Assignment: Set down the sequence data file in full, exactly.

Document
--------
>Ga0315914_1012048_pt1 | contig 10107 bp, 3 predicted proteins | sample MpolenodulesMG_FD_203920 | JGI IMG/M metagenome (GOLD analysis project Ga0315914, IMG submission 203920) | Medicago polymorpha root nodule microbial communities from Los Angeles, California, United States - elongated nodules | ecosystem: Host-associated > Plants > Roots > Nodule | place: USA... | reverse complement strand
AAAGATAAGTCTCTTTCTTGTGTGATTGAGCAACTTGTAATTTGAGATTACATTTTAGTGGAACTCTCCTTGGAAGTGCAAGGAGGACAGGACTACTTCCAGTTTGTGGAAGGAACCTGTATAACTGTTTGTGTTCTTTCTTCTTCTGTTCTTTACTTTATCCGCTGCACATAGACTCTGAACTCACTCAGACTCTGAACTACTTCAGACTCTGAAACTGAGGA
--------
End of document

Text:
>Ga0315914_1012048_pt1 | contig 10107 bp, 3 predicted proteins | sample MpolenodulesMG_FD_203920 | JGI IMG/M metagenome (GOLD analysis project Ga0315914, IMG submission 203920) | Medicago polymorpha root nodule microbial communities from Los Angeles, California, United States - elongated nodules | ecosystem: Host-associated > Plants > Roots > Nodule | place: USA... | reverse complement strand
AAAGATAAGTCTCTTTCTTGTGTGATTGAGCAACTTGTAATTTGAGATTACATTTTAGTGGAACTCTCCTTGGAAGTGCAAGGAGGACAGGACTACTTCCAGTTTGTGGAAGGAACCTGTATAACTGTTTGTGTTCTTTCTTCTTCTGTTCTTTACTTTATCCGCTGCACATAGACTCTGAACTCACTCAGACTCTGAACTACTTCAGACTCTGAAACTGAGGA